Monday, November 9, 2009

Avarice and Greed? Meet Arrogance and Overconfidence!

A couple of years ago, at my college reunion, alumni were treated to a series of lectures in many subjects. Among those we attended, my wife and I were fascinated by a presentation at the Yale School of Management – based on numerous studies sponsored by the University – which effectively repealed the notion of a marketplace governed by a rational person driving the pricing structure based on informed economic self-interest. OK, everyone should have known better simply based on the word “informed.”

Despite all of the market research, the analytics of experts, it seemed as if those who trade in the marketplace, particularly the non-expert day-traders, made their decisions under the assumption that with a little bit of reading, they could out-perform the marketplace. Statistics showed that, in fact, these non-expert day-traders trailed market averages with the reports of the occasional mega-success of one of their compatriots fueling their raging fires of overconfidence.

In fact, when Yale began making market predictions based on psychological factors, their estimates proved so much more accurate that the “rational economic man” predictions of professional analysts that the big financial institutions began absorbing the Yale predictors into their own analyses. The result? The professional analysts’ reports became more accurate, but the value of the psychological predictors was lost now that everyone was using the same formula.

But psychological variables still dominate the market-valuation process. One of the interesting economic iconoclasts to come around in the last few years is 46-year-old Malcolm Gladwell, a staff writer for The New Yorker since 1996 and best known as the author of the books The Tipping Point (2000), Blink (2005), and Outliers (2008). In a July 2009 article in The New Yorker, Gladwell examined the dominant theme that tried to explain the colossal failures of Wall Street that gave rise to our economic collapse. Popular notions of insufficient governmental regulation or incompetent analysis and decision-making were insufficient explanations to Gladwell. He felt there was a bigger cause: irrational and obvious overconfidence.

Is America, land of the free, home of the brave, where “cowboy” is a term of endearment, simply a culture that is too aggressive for its own good? But isn’t that what made America great? Perhaps the recent economic overconfidence (hubris) of a few was accelerated by the insecurities of the many (the sheep who followed out of fear that not following would have reflected their true ignorance). The November 6th excerpts this analysis from Gladwell’s July piece entitled Cocksure: Banks, battles, and the psychology of overconfidence. (Read Gladwell's piece here.)

Several years ago, a team headed by the psychologist Mark Fenton-O'Creevy created a computer program that mimicked the ups and downs of an index like the Dow, and recruited, as subjects, members of a highly paid profession. As the line moved across the screen, Fenton-O'Creevy asked his subjects to press a series of buttons, which, they were told, might or might not affect the course of the line. At the end of the session, they were asked to rate their effectiveness in moving the line upward. The buttons had no effect at all on the line. But many of the players were convinced that their manipulation of the buttons made the index go up and up. The world these people inhabited was competitive and stressful and complex. They had been given every reason to be confident in their own judgments. If they sat down next to you, with a tape recorder, it wouldn't take much for them to believe that they had you in the palm of their hand. They were traders at an investment bank.’s observation: “However, Gladwell also notes that overconfidence, particularly on Wall Street, can be an advantage since investment bankers borrow billions on the terms that they are able to pay it back. He cites Harvard biological anthropologist Richard Wrangham, who writes, ‘In conflicts involving mutual assessment, an exaggerated assessment of the probability of winning increases the probability of winning. Selection therefore favors this form of overconfidence.’”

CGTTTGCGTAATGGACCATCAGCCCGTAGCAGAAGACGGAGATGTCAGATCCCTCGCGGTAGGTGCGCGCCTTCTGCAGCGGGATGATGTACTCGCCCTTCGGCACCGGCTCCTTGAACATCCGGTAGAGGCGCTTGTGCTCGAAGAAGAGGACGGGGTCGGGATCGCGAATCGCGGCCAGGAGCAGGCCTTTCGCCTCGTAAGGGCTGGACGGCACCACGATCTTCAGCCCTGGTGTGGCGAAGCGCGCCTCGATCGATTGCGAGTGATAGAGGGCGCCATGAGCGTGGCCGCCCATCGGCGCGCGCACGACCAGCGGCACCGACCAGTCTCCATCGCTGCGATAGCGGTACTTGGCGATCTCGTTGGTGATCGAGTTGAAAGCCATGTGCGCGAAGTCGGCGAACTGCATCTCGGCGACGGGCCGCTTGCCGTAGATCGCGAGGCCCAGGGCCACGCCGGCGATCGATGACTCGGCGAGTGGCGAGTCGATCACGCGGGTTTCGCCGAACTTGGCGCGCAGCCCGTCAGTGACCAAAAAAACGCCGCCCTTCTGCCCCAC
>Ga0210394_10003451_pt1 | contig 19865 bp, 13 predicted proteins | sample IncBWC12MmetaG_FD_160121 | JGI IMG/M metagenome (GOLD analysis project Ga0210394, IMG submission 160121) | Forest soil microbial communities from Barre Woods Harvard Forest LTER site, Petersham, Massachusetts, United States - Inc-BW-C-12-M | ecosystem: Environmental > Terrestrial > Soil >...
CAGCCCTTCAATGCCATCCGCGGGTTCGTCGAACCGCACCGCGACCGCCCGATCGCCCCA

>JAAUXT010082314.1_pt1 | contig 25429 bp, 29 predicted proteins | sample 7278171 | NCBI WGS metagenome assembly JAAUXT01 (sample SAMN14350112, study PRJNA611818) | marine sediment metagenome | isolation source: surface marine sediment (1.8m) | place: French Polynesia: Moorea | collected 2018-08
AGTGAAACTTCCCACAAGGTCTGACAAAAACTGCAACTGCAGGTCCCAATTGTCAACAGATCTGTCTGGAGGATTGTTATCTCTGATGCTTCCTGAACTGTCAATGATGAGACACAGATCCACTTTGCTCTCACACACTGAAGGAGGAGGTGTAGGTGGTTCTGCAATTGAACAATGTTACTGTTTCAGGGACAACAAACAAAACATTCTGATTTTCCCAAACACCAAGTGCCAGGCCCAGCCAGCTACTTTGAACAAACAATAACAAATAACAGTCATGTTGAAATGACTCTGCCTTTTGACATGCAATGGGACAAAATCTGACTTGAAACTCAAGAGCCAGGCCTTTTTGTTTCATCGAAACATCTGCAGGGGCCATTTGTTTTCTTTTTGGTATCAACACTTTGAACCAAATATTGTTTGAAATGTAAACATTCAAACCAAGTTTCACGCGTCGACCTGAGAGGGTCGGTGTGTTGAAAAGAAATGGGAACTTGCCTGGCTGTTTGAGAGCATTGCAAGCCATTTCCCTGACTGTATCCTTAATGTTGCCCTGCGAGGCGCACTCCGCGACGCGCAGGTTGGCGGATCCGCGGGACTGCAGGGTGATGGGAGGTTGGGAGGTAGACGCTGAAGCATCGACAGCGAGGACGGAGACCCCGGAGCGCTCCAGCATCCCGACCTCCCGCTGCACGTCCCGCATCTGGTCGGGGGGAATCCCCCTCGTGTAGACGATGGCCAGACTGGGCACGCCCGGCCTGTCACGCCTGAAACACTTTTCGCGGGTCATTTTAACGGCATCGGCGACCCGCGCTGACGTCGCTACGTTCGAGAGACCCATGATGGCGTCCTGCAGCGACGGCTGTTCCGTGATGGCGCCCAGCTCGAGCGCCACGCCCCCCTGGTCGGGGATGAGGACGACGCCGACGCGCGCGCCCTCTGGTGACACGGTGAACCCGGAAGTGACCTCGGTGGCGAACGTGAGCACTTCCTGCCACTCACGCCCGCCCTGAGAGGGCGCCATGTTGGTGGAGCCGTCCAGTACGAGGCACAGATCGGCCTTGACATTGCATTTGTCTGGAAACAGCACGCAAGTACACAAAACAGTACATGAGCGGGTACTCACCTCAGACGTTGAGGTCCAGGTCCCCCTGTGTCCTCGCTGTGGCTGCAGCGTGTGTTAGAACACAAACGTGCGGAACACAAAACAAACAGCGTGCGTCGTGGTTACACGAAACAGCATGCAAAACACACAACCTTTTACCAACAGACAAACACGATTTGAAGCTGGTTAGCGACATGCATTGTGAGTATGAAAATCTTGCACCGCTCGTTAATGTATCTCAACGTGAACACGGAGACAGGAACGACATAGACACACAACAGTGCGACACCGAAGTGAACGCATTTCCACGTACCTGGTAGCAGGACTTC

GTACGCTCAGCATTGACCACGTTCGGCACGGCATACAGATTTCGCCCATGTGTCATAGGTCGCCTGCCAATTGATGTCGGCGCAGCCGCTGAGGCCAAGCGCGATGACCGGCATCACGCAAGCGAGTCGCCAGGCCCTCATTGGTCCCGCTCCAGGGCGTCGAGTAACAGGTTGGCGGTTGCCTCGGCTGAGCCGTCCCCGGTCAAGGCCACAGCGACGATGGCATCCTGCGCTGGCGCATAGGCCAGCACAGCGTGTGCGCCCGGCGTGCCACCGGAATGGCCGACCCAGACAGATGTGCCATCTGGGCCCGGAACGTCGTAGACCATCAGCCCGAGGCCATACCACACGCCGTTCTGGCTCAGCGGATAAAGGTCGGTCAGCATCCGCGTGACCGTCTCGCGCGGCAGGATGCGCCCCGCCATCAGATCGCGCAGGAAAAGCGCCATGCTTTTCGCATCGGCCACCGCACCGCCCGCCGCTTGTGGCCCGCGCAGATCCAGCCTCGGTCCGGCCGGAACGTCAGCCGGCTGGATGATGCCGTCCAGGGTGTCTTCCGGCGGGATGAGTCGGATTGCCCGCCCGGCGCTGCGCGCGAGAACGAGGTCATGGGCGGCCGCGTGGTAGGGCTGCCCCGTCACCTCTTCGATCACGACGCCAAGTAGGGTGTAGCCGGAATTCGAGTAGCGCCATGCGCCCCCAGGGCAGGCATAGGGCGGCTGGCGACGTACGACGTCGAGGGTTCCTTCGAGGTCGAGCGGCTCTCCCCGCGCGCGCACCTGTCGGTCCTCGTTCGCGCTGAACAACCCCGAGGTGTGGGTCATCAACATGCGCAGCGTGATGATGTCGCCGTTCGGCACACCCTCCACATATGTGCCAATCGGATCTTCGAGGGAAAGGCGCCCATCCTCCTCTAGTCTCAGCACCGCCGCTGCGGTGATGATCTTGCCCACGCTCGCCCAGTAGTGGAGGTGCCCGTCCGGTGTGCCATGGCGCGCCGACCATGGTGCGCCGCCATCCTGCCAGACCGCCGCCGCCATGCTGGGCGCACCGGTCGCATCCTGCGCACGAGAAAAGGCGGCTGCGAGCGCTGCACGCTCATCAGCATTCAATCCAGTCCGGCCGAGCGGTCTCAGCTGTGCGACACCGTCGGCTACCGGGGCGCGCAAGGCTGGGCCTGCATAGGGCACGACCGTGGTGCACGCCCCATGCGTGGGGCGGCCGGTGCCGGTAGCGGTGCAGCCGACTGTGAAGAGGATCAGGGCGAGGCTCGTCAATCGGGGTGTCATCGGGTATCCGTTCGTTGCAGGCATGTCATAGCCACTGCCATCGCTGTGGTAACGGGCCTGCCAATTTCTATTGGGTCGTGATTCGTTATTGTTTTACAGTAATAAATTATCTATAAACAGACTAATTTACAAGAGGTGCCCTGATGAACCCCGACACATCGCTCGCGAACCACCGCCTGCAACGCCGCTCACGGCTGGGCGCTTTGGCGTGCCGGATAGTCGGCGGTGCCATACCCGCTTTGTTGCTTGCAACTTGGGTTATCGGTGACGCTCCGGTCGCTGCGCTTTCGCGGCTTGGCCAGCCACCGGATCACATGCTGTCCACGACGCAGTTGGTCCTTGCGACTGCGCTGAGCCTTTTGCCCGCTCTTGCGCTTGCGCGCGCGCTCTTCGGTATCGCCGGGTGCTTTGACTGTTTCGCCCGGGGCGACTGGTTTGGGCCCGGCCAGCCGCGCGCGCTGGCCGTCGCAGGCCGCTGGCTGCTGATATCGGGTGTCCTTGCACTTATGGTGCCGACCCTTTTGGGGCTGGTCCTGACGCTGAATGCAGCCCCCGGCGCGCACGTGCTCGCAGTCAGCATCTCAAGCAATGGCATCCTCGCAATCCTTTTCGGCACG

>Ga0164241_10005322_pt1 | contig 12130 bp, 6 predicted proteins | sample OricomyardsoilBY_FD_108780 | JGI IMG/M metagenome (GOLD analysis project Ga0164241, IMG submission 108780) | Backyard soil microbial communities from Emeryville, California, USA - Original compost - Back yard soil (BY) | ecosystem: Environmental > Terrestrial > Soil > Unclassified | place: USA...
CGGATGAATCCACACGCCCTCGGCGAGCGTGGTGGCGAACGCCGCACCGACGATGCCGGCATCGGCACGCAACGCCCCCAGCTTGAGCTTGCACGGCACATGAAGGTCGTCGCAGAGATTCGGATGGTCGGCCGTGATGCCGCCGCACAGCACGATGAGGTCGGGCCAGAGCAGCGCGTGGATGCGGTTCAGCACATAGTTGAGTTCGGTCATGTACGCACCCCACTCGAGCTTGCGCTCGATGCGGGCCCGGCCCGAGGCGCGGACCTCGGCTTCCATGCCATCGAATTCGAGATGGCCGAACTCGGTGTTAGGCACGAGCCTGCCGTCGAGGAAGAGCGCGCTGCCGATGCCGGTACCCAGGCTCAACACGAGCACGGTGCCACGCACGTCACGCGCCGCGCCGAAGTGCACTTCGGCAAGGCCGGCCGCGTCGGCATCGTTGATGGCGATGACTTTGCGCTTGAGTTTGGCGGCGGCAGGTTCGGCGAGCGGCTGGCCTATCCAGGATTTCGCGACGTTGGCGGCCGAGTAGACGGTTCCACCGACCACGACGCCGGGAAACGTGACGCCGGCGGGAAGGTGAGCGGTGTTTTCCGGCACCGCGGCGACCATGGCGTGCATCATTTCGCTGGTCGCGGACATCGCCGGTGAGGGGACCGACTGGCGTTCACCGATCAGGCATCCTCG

And when you join this litany of psychological dysfunctions with hubris, the results can be staggering. As Goldman Sachs bankers soaked up their laden paychecks, bonus compensation and stock appreciation, their CEO, Lloyd Blankfein, justified his company to the London Times saying: “We help companies to grow by helping them to raise capital. Companies that grow create wealth. This, in turn, allows people to have jobs that create more growth and more wealth. We have a social purpose.”

Yeah, I’ve been keeping an eye on that job growth, Lloyd, 10.2% national unemployment (17.5% if you counter part-timers and those who’ve given up but still want full-time job) – nice work! The November 9th added: “[Blankfein] has put an unusual spin on the bank's activities. He says his firm is doing ‘God's work.’ This may seem like an audacious statement coming from a man whose company has been harshly criticized for planning to give many of its employees multi-million pay packages just a bit more than a year after the collapse of the credit markets.”

Hmmmm! Dekom on what needs to happen: When you have a bevy of overconfident, arrogant and overpaid cowboys holding the well-being of an entire nation in their sweating palms, you need to watch them like a hawk and corral their excesses with a vicious herd dog and the sounds of a strident whip! Crack! Snap! Grrrrrrrrrrrrrr!

I’m Peter Dekom, and I approve this message.

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